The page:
European Bees and Wasps
Call out to all bee keepers and enthusiasts!
If you a registered apiarist, live in our municipality and would like to be advised of where reported hives and swarms are that need to be relocated please email email@example.com for further information.
Please include your name, address, address of where bees would be located to, phone number, email, beekeepers registered number and expiry date.
Non registered enthusiasts are also encouraged to express their interest.
Bees and wasps are often confused due to their similarities; however their behaviour is strikingly different.
European honey bees, which are yellow and brown in colour, are the most common bees found in Australia and are up to 6mm in length.
European Bees are generally plumper and very hairy compared with wasps. They are mild mannered and interested in flowers, not your lunch or garbage
Bees are important pollinators
A natural part of the reproductive life cycle of the honey bee is to swarm. This is when the queen and a percentage of an existing hive leave in order to locate to a new nesting site. The swarm may be on the move for several days in search of a permanent place to nest. They may settle for a few hours during this time in one location before moving on again. If a swarm does settle on your property ensure you keep family and pets away from it and do not disturb the swarm in any way.
You should not attempt to remove a bee hive or swarm yourself (by hosing for example) as this may aggravate the bees and they may defend themselves. A swarm may in time move on to another location.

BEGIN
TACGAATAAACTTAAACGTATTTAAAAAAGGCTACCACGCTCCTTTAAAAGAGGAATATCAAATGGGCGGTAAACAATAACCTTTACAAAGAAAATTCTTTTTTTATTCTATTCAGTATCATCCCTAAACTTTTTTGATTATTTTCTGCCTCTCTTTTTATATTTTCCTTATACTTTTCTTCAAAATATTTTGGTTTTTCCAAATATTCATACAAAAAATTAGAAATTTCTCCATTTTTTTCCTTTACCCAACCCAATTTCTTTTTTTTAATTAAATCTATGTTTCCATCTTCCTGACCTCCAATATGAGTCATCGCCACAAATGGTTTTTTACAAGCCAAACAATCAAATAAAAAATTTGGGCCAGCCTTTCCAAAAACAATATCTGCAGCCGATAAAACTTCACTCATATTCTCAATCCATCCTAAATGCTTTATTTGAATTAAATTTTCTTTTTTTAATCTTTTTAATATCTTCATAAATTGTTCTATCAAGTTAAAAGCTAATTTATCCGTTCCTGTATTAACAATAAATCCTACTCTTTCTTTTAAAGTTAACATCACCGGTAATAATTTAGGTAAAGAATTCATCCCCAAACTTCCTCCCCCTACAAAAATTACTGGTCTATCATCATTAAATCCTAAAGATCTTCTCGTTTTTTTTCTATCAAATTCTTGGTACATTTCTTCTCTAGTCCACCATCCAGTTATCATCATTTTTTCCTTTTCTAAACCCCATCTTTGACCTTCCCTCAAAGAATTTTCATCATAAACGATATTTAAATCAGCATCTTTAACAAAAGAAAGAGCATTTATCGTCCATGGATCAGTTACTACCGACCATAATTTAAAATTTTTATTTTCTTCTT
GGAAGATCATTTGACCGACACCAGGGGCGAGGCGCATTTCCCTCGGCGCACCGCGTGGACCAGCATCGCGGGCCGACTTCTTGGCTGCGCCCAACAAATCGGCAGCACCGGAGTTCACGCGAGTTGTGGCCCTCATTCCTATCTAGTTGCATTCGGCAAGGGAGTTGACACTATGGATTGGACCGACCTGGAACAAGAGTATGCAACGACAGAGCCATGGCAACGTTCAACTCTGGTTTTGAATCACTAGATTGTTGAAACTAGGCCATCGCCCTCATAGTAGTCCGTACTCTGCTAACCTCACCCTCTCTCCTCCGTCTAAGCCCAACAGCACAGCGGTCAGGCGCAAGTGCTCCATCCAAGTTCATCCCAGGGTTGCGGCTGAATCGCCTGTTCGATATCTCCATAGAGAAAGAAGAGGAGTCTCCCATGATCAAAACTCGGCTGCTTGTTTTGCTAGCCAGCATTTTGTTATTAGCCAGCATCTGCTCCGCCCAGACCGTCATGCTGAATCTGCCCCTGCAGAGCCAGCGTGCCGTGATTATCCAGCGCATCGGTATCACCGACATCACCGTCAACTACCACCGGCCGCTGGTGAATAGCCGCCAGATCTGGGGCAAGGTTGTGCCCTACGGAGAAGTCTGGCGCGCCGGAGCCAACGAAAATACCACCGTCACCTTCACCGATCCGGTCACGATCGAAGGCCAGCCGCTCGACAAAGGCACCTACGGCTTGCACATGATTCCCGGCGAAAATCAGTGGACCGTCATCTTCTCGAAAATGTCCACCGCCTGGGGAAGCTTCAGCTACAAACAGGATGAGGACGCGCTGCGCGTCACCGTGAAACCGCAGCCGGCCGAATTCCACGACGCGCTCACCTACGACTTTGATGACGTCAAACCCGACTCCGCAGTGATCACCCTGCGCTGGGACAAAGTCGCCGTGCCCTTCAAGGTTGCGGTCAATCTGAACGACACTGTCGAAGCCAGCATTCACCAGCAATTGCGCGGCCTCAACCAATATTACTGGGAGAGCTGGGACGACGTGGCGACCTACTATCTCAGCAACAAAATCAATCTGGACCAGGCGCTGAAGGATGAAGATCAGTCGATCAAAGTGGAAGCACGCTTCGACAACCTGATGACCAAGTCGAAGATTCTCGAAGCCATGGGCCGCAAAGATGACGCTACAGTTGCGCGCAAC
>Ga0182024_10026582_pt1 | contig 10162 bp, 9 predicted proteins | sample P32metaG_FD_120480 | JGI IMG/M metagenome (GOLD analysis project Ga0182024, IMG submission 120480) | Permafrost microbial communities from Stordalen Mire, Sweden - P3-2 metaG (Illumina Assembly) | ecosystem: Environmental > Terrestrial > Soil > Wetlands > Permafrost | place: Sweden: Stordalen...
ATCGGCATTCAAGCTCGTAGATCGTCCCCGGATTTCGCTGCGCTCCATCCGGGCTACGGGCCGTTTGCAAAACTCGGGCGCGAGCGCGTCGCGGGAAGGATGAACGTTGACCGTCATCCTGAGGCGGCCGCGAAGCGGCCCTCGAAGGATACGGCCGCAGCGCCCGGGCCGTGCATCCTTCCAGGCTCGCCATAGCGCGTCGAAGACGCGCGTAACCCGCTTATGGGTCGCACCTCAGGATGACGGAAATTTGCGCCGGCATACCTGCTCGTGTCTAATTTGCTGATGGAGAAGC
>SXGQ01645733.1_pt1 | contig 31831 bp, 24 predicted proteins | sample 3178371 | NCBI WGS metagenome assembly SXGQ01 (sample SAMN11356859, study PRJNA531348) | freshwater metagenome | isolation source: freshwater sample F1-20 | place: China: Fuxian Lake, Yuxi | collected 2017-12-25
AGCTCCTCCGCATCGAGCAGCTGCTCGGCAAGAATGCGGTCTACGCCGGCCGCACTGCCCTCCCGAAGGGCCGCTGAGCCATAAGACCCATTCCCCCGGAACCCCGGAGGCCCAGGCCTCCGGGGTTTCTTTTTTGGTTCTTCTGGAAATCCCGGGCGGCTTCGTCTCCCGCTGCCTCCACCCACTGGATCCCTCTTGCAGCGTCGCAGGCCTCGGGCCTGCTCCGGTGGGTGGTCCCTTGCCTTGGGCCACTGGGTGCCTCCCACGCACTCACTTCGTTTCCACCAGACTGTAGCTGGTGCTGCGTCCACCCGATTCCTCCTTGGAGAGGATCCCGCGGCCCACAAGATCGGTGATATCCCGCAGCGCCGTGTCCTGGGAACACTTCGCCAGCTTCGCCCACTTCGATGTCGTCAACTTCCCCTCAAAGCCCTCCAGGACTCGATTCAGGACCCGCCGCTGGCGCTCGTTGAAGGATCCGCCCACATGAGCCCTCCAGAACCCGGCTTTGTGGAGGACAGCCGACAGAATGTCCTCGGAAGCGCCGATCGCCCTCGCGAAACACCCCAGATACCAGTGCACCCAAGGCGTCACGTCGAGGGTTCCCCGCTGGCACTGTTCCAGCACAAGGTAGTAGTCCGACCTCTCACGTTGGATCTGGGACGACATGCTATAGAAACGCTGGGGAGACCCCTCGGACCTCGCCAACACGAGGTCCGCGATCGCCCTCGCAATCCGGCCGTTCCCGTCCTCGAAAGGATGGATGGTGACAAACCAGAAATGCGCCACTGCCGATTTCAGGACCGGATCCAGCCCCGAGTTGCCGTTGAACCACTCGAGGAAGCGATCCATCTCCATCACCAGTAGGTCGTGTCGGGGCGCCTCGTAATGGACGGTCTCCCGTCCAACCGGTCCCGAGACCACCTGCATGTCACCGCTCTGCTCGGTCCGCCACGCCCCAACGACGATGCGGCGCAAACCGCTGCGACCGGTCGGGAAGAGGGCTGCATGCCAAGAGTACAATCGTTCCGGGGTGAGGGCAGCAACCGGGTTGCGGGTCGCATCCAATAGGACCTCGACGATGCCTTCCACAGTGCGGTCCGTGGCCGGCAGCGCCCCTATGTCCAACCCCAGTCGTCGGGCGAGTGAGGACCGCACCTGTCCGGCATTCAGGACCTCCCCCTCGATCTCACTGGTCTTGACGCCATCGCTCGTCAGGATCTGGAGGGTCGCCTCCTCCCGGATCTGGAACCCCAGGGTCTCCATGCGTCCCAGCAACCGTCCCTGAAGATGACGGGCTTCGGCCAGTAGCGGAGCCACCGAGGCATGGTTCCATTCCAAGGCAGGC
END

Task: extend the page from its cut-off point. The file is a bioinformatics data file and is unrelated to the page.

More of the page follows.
If you locate a honey bee nest on your property you can contact a local bee keeper to have the nest and bees taken away.
Council officers do not remove bees on private property however if you have concerns with a hive on a neighbouring property you can report it by calling customer service on 1300 322 322 or report an Issue on the website and our Planning enforcement officers will respond.
Call customer service on 1300 322 322 and advise of the location of the nest if it is in a highly used area or “report an Issue” on the website. Include your contact details on the request as Council officers may need to contact you for further information
For household’s wanting to keep bees on their properties, refer to the Apiary Code of Practice. These hives will also have to be registered with Agriculture Victoria. More information can be found here.
European Wasps have a slender body with a narrow waist, slender, cylindrical legs, and appear smoothed-skinned and shiny. They can be aggressive, and interested in food and garbage
European Wasps have the ability to sting repeatedly and possibly trigger an allergic reaction.
European Wasps can be dangerous and damaging to the environment. Householders should engage a pest control operator to eradicate the nest.
You should not disturb a wasp nest. Council recommend you refer to your local business directory and contact a qualified pest removalist to have the nest exterminated.
If the wasps nest is located on your neighbour’s property you should talk with your neighbour about having the nest removed.
Council officers do not remove wasps on private property
Call customer service on 1300 322 322 and advise of the location of the nest or “report an Issue” on the website. Include your contact details on the request as Council officers may need to contact you for further information
You can reduce the population of European wasps around your home and reduce the risk of stings in a number of ways.
- Do not leave food, drink or pet food outside
- Pick up any fallen fruit
- Ensure outdoor rubbish bins have tight-fitting lids
- Cover compost bins
- Cover food during a barbecue or picnic
- Do not drink straight from a can or bottle when outside, as it could contain a Wasp - drink from a straw
- If you see a European wasp, leave it alone - it will only attack if provoked
Frankston City Council
30 Davey Street
P. 1300 322 322
Council's 1300 322 322 is also the afterhours number to report emergency matters including dog attacks or threating animals